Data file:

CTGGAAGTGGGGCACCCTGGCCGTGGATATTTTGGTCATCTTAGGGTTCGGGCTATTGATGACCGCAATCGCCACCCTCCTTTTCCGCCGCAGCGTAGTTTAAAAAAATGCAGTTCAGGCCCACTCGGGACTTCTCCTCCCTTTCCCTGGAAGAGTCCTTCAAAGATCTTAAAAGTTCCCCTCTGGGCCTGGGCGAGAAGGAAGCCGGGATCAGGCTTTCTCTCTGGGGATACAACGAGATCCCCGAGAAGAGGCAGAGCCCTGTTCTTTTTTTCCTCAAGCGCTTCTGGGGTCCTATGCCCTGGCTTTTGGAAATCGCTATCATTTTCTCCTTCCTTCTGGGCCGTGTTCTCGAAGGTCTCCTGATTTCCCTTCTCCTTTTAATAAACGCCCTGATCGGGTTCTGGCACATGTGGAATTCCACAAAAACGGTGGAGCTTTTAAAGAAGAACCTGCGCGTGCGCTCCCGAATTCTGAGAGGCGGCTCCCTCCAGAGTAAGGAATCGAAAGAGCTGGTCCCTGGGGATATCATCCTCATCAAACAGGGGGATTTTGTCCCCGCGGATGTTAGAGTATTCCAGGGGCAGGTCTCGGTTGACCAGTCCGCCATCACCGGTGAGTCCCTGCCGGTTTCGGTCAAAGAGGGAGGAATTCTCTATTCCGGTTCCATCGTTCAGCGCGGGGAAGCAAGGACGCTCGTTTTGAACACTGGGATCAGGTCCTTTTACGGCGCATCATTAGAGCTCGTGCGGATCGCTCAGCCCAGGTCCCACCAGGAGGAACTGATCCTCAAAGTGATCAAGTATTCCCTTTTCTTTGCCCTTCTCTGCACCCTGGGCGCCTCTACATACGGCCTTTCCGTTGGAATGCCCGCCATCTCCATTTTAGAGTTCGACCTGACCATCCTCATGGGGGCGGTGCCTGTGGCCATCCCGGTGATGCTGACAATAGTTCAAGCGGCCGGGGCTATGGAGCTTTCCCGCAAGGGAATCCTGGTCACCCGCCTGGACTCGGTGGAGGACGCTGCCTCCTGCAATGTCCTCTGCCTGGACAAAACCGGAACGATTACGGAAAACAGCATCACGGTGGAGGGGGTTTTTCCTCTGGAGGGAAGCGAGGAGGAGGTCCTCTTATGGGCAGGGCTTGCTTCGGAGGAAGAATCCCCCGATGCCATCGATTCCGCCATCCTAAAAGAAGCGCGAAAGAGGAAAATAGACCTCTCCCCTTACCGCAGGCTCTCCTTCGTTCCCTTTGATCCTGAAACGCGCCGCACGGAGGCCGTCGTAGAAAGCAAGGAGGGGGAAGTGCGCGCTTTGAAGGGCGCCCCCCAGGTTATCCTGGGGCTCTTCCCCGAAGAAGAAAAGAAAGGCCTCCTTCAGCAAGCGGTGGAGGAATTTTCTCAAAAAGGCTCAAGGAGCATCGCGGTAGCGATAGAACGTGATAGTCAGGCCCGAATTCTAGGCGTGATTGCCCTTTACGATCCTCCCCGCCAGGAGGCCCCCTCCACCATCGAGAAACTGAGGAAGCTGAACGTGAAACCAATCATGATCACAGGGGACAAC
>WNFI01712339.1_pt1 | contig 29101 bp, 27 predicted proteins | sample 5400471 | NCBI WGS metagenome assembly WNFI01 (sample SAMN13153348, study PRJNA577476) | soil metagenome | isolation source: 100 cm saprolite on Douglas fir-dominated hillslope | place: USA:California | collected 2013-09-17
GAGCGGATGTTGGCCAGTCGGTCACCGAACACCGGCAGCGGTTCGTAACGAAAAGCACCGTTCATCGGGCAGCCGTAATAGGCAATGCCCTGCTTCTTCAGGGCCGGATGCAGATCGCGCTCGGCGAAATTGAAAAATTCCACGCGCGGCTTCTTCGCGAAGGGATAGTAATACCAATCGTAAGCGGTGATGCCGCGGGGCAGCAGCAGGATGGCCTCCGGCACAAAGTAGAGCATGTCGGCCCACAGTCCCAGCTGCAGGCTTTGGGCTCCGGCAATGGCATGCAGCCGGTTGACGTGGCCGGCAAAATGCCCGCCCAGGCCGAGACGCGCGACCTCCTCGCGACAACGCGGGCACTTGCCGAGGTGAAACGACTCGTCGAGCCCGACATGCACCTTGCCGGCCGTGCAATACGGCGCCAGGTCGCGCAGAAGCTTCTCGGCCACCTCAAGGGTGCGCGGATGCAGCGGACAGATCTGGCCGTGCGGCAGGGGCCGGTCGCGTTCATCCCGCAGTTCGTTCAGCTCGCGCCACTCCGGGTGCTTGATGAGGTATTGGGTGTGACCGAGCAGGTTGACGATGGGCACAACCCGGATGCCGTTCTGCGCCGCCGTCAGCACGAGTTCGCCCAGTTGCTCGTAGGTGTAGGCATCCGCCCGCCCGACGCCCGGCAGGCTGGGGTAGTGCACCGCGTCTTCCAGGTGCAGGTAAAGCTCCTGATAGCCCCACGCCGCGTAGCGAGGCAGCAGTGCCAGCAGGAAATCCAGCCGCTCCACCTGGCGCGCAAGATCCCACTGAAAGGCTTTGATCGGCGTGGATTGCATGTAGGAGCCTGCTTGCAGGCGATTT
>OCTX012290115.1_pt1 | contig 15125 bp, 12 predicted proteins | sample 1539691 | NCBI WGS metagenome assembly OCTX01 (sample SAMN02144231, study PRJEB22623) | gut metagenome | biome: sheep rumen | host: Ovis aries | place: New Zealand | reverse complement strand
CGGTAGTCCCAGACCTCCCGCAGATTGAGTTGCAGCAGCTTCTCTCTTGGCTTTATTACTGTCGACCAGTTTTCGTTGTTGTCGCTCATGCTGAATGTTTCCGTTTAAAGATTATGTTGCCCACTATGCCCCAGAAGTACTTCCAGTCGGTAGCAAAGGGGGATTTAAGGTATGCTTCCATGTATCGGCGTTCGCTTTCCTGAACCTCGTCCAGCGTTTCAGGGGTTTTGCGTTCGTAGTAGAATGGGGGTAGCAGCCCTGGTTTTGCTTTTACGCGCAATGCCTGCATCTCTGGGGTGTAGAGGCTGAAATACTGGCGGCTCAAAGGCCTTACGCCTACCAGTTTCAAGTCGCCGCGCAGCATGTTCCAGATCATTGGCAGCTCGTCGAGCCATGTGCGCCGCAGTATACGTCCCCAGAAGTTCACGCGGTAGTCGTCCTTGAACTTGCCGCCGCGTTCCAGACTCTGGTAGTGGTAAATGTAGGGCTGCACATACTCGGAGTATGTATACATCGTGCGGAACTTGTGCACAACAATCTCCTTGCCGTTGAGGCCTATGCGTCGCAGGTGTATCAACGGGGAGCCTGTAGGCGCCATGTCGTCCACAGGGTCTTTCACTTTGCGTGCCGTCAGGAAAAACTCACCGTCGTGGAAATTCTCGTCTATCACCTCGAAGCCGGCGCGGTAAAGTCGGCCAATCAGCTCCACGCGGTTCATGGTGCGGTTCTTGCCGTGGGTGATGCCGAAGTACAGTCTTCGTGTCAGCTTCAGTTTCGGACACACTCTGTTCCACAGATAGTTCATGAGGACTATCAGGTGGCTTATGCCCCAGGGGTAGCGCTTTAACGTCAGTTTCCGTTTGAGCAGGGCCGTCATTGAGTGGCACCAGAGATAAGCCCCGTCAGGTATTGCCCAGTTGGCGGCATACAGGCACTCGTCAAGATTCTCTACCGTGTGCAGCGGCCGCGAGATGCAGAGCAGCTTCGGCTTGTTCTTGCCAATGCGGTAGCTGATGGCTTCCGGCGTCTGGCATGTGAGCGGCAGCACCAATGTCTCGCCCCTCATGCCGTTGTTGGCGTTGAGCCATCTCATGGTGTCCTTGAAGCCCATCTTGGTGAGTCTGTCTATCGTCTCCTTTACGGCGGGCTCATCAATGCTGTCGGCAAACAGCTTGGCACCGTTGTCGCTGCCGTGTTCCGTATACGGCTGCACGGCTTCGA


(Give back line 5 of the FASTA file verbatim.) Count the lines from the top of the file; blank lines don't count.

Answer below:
CGGTAGTCCCAGACCTCCCGCAGATTGAGTTGCAGCAGCTTCTCTCTTGGCTTTATTACTGTCGACCAGTTTTCGTTGTTGTCGCTCATGCTGAATGTTTCCGTTTAAAGATTATGTTGCCCACTATGCCCCAGAAGTACTTCCAGTCGGTAGCAAAGGGGGATTTAAGGTATGCTTCCATGTATCGGCGTTCGCTTTCCTGAACCTCGTCCAGCGTTTCAGGGGTTTTGCGTTCGTAGTAGAATGGGGGTAGCAGCCCTGGTTTTGCTTTTACGCGCAATGCCTGCATCTCTGGGGTGTAGAGGCTGAAATACTGGCGGCTCAAAGGCCTTACGCCTACCAGTTTCAAGTCGCCGCGCAGCATGTTCCAGATCATTGGCAGCTCGTCGAGCCATGTGCGCCGCAGTATACGTCCCCAGAAGTTCACGCGGTAGTCGTCCTTGAACTTGCCGCCGCGTTCCAGACTCTGGTAGTGGTAAATGTAGGGCTGCACATACTCGGAGTATGTATACATCGTGCGGAACTTGTGCACAACAATCTCCTTGCCGTTGAGGCCTATGCGTCGCAGGTGTATCAACGGGGAGCCTGTAGGCGCCATGTCGTCCACAGGGTCTTTCACTTTGCGTGCCGTCAGGAAAAACTCACCGTCGTGGAAATTCTCGTCTATCACCTCGAAGCCGGCGCGGTAAAGTCGGCCAATCAGCTCCACGCGGTTCATGGTGCGGTTCTTGCCGTGGGTGATGCCGAAGTACAGTCTTCGTGTCAGCTTCAGTTTCGGACACACTCTGTTCCACAGATAGTTCATGAGGACTATCAGGTGGCTTATGCCCCAGGGGTAGCGCTTTAACGTCAGTTTCCGTTTGAGCAGGGCCGTCATTGAGTGGCACCAGAGATAAGCCCCGTCAGGTATTGCCCAGTTGGCGGCATACAGGCACTCGTCAAGATTCTCTACCGTGTGCAGCGGCCGCGAGATGCAGAGCAGCTTCGGCTTGTTCTTGCCAATGCGGTAGCTGATGGCTTCCGGCGTCTGGCATGTGAGCGGCAGCACCAATGTCTCGCCCCTCATGCCGTTGTTGGCGTTGAGCCATCTCATGGTGTCCTTGAAGCCCATCTTGGTGAGTCTGTCTATCGTCTCCTTTACGGCGGGCTCATCAATGCTGTCGGCAAACAGCTTGGCACCGTTGTCGCTGCCGTGTTCCGTATACGGCTGCACGGCTTCGA